Since the mid-1980s, Fritz W. Scharpf has been investigating the evolution of the multilevel European polity and its impact on the effectiveness and legitimacy of democratic government in Europe. Community and Autonomy collects in one volume Scharpf’s nearly two decades of research on government in Europe and offers new contributions that focus on the asymmetric impact of European law on the institutions and policy legacies of EU member states and on the implications of these asymmetries for the democratic legitimacy of government at national and European levels.
Latin America’s economic performance is mediocre at best, despite abundant natural resources and flourishing neighbors to the north. The perplexing question of how some of the wealthiest nations in the world in the nineteenth century are now the most crisis-prone has long puzzled economists and historians. The Decline of Latin American Economies examines the reality behind the struggling economies of Argentina, Chile, and Mexico.
A distinguished panel of experts argues here that slow growth, rampant protectionism, and rising inflation plagued Latin America for years, where corrupt institutions and political unrest undermined the financial outlook of already besieged economies. Tracing Latin America’s growth and decline through two centuries, this volume illustrates how a once-prosperous continent now lags behind. Of interest to scholars and policymakers alike, it offers new insight into the relationship between political systems and economic development.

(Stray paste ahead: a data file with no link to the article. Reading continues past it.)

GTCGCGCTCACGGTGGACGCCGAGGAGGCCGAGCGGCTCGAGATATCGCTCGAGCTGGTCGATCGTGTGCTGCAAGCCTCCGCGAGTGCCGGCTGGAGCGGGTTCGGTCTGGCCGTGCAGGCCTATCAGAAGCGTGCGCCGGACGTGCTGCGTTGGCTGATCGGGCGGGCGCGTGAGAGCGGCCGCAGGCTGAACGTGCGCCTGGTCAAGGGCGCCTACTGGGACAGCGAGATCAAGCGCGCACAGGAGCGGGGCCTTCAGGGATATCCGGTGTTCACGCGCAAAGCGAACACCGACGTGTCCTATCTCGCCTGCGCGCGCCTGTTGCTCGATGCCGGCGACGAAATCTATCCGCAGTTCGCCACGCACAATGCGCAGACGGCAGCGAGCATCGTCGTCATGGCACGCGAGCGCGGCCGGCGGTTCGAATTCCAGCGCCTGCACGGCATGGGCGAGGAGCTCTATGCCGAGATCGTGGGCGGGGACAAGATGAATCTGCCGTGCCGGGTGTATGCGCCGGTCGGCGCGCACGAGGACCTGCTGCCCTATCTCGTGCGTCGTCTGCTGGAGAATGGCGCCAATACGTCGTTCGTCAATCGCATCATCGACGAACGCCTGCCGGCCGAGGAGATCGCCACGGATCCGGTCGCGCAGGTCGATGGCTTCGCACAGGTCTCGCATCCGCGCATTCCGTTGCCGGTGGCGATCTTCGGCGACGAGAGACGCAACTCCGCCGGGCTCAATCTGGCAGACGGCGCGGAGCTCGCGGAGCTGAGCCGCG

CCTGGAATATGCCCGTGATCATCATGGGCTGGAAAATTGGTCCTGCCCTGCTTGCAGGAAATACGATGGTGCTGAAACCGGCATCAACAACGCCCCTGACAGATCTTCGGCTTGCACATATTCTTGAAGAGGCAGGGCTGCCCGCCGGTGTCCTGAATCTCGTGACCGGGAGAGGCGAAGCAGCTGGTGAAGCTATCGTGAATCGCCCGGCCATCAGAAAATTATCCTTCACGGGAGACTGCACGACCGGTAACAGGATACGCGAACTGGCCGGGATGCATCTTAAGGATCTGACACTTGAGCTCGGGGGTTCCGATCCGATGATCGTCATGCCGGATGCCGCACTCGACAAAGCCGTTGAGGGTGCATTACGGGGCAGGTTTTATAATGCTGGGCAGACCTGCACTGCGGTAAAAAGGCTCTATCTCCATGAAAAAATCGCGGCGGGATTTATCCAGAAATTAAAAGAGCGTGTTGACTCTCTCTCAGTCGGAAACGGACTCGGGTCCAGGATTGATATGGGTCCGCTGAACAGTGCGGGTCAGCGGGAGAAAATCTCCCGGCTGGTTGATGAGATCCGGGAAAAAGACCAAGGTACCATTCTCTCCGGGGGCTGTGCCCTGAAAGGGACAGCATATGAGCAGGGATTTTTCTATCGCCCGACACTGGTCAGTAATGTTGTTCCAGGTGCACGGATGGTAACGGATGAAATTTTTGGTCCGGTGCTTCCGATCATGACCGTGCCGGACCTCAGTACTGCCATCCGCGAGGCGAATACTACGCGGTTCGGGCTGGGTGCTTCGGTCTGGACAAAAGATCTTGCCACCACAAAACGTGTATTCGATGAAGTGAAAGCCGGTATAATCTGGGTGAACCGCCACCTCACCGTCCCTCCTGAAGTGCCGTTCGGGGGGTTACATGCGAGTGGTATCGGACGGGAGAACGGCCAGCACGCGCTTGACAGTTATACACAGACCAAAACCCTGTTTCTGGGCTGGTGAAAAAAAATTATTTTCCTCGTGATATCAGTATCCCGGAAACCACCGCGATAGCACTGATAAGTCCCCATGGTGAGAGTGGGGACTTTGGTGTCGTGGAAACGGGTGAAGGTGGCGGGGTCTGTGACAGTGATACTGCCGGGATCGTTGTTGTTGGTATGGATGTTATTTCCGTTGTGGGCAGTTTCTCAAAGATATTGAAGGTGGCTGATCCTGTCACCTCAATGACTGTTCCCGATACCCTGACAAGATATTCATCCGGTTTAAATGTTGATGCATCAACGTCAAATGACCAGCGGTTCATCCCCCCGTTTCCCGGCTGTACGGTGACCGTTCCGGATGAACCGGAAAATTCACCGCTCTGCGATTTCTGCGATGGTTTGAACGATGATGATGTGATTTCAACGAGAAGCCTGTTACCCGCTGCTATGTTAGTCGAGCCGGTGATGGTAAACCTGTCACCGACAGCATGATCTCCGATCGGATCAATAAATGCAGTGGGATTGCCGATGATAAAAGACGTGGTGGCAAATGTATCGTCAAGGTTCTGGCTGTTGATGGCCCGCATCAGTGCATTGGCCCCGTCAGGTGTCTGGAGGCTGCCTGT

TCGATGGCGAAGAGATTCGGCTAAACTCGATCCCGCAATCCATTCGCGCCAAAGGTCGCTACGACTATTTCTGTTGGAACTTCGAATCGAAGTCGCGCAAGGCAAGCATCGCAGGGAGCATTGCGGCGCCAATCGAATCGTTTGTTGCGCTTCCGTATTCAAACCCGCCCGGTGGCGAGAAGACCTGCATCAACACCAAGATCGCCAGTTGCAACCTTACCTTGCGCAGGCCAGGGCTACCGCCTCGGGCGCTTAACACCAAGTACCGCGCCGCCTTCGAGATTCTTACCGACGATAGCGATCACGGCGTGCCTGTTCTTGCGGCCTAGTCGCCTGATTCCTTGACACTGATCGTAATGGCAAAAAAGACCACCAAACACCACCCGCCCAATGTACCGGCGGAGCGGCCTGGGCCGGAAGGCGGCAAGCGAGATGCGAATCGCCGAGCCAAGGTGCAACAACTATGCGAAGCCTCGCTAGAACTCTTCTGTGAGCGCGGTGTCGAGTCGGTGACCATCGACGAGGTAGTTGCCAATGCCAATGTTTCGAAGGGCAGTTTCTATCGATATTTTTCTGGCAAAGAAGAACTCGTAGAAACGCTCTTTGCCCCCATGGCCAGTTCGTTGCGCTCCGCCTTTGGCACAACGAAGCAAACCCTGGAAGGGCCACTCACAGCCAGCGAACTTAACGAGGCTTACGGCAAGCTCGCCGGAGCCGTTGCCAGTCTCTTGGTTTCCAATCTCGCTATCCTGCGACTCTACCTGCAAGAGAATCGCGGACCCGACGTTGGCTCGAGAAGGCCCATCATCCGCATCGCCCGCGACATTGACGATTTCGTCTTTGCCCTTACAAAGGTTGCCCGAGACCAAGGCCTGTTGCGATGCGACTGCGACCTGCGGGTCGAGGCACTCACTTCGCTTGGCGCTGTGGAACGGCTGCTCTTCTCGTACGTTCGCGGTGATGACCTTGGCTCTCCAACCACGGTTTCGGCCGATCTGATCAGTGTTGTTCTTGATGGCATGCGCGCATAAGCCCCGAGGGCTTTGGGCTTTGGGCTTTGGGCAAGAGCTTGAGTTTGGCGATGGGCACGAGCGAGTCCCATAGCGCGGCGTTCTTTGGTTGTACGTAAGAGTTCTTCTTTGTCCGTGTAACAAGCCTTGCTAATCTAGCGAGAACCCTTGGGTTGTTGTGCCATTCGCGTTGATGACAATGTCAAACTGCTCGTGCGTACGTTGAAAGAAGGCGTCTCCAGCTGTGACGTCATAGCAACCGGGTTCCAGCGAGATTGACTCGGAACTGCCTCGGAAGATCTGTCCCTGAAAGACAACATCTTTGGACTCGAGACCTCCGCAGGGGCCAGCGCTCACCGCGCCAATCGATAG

After 21 years of military rule, Brazil returned to democracy in 1985. Over the past decade and a half, Brazilians in the Nova República (New Republic) have struggled with a range of diverse challenges that have tested the durability and quality of the young democracy. How well have they succeeded? To what extent can we say that Brazilian democracy has consolidated? What actors, institutions, and processes have emerged as most salient over the past 15 years? Although Brazil is Latin America's largest country, the world's third largest democracy, and a country with a population and GNP larger than Yeltsin's Russia, more than a decade has passed since the last collaborative effort to examine regime change in Brazil, and no work in English has yet provided a comprehensive appraisal of Brazilian democracy in the period since 1985.
Democratic Brazil analyzes Brazilian democracy in a comprehensive, systematic fashion, covering the full period of the New Republic from Presidents Sarney to Cardoso. Democratic Brazil brings together twelve top scholars, the “next generation of Brazilianists,” with wide-ranging specialties including institutional analysis, state autonomy, federalism and decentralization, economic management and business-state relations, the military, the Catholic Church and the new religious pluralism, social movements, the left, regional integration, demographic change, and human rights and the rule of law. Each chapter focuses on a crucial process or actor in the New Republic, with emphasis on its relationship to democratic consolidation. The volume also contains a comprehensive bibliography on Brazilian politics and society since 1985. Prominent Brazilian historian Thomas Skidmore has contributed a foreword to the volume.
Democratic Brazil speaks to a wide audience, including Brazilianists, Latin Americanists generally, students of comparative democratization, as well as specialists within the various thematic subfields represented by the contributors. Written in a clear, accessible style, the book is ideally suited for use in upper-level undergraduate courses and graduate seminars on Latin American politics and development.
Modern farm policy emerged in the United States in 1862, leading to an industrialized agriculture that made the farm sector collectively more successful even as many individual farmers failed. Ever since, a healthy farm economy has been seen as the key to flourishing rural communities, and the problems of rural nonfarmers, former farmers, nonfarm residents, and unfarmed regions were ignored by policymakers.